How to use the Interactive Preview Renderer in DAZ Studio

DAZ Studio 4.7 introduced an auxiliary viewport option with an Interactive Preview Render feature. This is a new panel that can be docked anywhere in your workspace (or free-floating if you prefer). You can find it under Window – Panes (Tabs) – Aux Viewport.

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It looks and works much like the ordinary viewport in the middle, but at first glance it seems to have less options. Observe please: hover over the Aux Viewport to see the familiar camera selection and drawing style appear – they’re just hidden to clean up the interface when no mouse is in the vicinity. Very handy!

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How to animate motion with Bezier Tweeners in Premiere Pro


Tired of linear animations in Premiere Pro? We’re in luck, because Premiere does support full control over ease-in and ease-out controls when you animate with keyframes. It’s just extremely clunky to use.

The process of rendering such frames in between is sometimes referred to as “tweening”. Let’s find out how to use it.

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How to fix poke through in Poser with the Morphing Tool

Poser has an ingenious weapon against one of the biggest annoyances of 3D clothing: poke through. It’s caused by the clothing intersecting with another figure (the character, or another piece of clothing), causing undesirable effects.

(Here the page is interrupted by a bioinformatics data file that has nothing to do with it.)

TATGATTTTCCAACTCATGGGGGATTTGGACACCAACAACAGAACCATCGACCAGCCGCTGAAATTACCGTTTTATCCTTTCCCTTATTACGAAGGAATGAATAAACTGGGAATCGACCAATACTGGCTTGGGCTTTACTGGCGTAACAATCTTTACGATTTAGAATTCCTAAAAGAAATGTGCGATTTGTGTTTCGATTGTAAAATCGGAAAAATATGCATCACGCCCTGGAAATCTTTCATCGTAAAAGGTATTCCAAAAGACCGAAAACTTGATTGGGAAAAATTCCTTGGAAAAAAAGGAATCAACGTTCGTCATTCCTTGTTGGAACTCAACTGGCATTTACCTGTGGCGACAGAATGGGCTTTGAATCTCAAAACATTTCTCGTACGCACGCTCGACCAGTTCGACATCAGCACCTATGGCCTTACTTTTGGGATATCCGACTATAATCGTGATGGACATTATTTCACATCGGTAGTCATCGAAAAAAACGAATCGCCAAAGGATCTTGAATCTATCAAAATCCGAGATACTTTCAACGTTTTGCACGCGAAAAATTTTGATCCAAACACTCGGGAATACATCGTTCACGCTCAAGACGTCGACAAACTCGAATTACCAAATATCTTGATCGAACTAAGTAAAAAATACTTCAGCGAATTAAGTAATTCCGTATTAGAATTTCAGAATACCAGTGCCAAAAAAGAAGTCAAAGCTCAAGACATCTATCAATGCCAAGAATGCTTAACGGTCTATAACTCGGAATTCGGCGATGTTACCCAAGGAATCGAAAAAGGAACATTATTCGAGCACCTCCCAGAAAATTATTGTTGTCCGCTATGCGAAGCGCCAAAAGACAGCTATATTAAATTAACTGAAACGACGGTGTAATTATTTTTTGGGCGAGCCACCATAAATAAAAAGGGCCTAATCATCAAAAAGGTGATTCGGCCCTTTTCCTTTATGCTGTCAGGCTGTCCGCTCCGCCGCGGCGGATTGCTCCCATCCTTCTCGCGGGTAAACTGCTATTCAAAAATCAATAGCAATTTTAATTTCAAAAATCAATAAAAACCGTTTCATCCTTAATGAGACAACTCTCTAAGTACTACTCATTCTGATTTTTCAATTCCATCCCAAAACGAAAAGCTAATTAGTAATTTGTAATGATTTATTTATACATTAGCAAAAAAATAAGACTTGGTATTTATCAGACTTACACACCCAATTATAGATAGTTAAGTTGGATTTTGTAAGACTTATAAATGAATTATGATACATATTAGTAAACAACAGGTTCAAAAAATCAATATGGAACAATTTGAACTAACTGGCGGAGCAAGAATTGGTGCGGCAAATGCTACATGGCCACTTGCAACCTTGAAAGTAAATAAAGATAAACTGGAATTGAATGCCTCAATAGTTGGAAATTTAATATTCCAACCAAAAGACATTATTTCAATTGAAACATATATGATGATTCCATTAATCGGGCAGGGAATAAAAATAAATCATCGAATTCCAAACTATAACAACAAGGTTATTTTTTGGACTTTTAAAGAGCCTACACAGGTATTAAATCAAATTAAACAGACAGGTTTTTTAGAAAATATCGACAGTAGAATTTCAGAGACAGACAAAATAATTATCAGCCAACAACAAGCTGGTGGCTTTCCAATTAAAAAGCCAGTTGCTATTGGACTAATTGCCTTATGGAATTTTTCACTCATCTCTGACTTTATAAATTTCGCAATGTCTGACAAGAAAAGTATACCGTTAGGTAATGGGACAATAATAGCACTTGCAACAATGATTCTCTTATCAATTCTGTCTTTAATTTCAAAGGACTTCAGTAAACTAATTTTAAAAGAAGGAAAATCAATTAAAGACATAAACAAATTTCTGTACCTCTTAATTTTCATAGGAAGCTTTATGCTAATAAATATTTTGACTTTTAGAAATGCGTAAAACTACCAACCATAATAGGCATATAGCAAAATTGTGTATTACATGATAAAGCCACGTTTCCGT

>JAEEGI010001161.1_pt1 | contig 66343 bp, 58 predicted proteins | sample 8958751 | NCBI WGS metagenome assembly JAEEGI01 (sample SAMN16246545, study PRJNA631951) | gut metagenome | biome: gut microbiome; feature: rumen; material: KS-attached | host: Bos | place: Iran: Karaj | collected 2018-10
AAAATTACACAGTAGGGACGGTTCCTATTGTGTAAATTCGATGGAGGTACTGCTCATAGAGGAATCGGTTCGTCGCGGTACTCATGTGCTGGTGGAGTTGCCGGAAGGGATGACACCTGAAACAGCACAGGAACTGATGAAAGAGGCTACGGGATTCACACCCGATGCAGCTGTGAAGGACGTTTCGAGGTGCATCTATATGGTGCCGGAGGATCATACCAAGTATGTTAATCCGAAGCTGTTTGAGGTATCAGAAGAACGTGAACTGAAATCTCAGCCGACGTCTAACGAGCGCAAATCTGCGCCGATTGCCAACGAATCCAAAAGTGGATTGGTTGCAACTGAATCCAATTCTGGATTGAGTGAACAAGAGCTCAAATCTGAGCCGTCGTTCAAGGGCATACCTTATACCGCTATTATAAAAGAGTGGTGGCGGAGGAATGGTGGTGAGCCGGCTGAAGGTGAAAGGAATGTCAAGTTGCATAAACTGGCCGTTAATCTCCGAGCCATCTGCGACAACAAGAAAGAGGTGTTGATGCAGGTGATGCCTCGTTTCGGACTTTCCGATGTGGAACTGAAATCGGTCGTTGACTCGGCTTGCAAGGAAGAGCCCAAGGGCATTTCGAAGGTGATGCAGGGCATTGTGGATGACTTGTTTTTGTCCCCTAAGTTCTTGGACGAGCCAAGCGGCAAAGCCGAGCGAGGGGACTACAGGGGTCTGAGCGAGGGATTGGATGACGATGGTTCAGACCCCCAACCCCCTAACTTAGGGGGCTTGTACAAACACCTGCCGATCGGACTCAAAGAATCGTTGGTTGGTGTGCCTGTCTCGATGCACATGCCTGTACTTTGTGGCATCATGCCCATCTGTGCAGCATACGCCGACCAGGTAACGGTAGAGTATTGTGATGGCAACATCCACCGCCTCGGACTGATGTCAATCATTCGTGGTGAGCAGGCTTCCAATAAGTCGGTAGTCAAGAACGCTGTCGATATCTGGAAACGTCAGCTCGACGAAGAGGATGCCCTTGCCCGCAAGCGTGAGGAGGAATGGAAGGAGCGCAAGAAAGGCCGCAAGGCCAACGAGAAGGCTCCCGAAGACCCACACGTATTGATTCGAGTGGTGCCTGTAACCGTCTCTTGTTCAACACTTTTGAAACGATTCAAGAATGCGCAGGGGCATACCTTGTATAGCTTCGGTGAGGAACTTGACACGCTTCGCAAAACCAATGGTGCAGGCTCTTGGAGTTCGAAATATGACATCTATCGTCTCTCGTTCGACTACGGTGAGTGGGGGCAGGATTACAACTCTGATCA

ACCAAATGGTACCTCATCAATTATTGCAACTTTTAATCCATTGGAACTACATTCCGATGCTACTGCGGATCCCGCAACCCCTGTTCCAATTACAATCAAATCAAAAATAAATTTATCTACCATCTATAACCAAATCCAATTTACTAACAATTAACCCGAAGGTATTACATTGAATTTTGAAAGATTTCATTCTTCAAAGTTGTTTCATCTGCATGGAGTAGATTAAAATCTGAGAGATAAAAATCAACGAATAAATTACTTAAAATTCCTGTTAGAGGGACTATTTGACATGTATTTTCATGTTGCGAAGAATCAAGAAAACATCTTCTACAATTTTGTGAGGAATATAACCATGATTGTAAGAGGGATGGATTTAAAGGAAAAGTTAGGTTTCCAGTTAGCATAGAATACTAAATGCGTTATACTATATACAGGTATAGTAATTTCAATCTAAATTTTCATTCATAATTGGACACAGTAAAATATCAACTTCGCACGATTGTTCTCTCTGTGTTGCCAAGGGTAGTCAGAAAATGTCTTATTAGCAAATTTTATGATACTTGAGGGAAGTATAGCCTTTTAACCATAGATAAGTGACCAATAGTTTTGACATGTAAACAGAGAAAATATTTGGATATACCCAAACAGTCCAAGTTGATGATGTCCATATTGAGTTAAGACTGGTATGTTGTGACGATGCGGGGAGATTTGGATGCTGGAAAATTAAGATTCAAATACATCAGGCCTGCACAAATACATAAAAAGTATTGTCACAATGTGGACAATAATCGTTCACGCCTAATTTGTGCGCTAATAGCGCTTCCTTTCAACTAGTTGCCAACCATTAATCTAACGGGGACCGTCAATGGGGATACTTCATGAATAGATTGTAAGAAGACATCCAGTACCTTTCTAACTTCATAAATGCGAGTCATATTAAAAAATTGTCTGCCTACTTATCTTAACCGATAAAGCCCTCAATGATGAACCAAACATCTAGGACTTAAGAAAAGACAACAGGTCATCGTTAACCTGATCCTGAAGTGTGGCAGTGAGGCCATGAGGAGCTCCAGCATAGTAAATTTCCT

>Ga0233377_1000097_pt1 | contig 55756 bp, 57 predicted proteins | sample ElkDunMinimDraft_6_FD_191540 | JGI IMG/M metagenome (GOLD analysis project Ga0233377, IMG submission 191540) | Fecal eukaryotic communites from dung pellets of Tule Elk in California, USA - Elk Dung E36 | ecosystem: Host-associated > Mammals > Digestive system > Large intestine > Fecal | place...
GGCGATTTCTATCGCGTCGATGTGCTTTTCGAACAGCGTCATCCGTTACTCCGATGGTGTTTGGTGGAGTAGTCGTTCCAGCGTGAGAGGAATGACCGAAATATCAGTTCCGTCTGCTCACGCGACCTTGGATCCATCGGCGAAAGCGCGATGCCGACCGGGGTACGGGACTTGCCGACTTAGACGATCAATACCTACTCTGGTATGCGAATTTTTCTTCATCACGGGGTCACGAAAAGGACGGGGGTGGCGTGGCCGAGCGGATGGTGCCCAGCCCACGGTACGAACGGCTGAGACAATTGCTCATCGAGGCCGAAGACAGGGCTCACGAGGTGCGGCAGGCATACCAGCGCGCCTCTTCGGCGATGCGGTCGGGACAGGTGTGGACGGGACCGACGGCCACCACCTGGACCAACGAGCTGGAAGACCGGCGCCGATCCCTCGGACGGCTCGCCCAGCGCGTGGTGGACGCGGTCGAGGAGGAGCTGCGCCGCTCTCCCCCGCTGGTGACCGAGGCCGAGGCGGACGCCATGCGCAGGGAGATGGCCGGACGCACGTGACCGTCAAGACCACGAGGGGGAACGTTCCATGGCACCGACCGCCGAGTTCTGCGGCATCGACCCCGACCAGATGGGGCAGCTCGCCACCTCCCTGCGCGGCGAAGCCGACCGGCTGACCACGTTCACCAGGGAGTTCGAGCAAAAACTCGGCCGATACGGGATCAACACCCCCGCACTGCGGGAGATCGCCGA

Take this example below: Roxy strikes a pose, and somehow her shirt and pants reveals her skin in several places. Also, the bow of her pants is poking through the shirt. Not good!

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To fix it we can use Poser’s clever Morphing Tool. It’s the little finger icon. Select the piece of clothing you’d like to fix and select the tool.

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As soon as you select it, another palette appears.

Screen Shot 2015-05-23 at 12.46.48The idea is that with the following operating, we’ll create a morph that can be dialled in and out of necessary – this will come in handy if only a handful of extreme poses will cause the poke through effect we’re trying to eliminate, while others do not.

The palette has two tabs, we’ll stick with the Create Tab for now. If you feel so inclined, double-click the value that currently reads Custom_Morph to change it into something that describes what you’re fixing. This isn’t necessary, but in larger scenes it helps to remember what such a dial does.

Under Goal, select the figure against which you would like to fix the poke through. In our case that’s Roxy, as she’s clashing with the shirt.

The 8 icons in the palette let you choose how the poke through should be fixed, or more accurately, what type of transformation will be applied to the clothing item: pull, push, flatten, smooth, restore, tighten, loosen or sag.  Let’s choose loosen fit for now.

If you hover over your figure, notice the little coloured dots appearing. This shows the area that will be affected when you try to brush over the object (left-click and drag to do so). Magically, poke through will be eliminated as if by magic!

You can also change the goal to another clothing item and perform the action again. Try different tools and see how they behave. Perhaps the shirt needs to be loosened a little so there’s a bit of breathing room between Roxy and the pants? Perhaps the arms look too tight? You can do a lot with this tool

If the brush isn’t the right size, change it using the Radius parameter. Magnitude defines how much influence the brush has. Here’s the result of less than 30 seconds work: